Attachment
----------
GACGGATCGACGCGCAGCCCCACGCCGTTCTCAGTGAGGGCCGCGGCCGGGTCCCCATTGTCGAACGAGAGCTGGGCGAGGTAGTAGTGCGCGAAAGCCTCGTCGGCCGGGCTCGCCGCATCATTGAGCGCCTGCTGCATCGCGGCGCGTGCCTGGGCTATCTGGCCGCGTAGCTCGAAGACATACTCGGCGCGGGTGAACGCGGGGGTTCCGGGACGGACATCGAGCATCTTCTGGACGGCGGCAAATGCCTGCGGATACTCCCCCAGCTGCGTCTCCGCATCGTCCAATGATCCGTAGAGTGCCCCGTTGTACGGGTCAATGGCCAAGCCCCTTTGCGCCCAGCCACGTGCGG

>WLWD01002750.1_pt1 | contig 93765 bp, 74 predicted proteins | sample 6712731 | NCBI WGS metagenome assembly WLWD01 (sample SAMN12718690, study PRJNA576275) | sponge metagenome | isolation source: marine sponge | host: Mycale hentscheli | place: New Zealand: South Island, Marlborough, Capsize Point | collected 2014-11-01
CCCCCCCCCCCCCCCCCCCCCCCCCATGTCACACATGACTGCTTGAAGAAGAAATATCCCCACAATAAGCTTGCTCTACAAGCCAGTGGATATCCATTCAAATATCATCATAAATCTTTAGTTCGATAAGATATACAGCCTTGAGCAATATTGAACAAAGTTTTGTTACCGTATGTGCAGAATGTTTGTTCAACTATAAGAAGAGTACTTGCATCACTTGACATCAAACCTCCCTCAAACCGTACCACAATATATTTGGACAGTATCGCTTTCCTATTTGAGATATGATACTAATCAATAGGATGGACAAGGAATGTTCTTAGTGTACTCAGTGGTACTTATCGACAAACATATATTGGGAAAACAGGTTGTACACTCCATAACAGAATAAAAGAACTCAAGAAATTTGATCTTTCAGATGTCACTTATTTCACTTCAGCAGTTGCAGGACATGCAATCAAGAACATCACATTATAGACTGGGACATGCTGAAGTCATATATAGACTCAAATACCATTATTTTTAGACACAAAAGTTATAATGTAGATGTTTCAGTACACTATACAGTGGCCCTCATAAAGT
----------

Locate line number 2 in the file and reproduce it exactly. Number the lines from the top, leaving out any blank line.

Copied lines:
>WLWD01002750.1_pt1 | contig 93765 bp, 74 predicted proteins | sample 6712731 | NCBI WGS metagenome assembly WLWD01 (sample SAMN12718690, study PRJNA576275) | sponge metagenome | isolation source: marine sponge | host: Mycale hentscheli | place: New Zealand: South Island, Marlborough, Capsize Point | collected 2014-11-01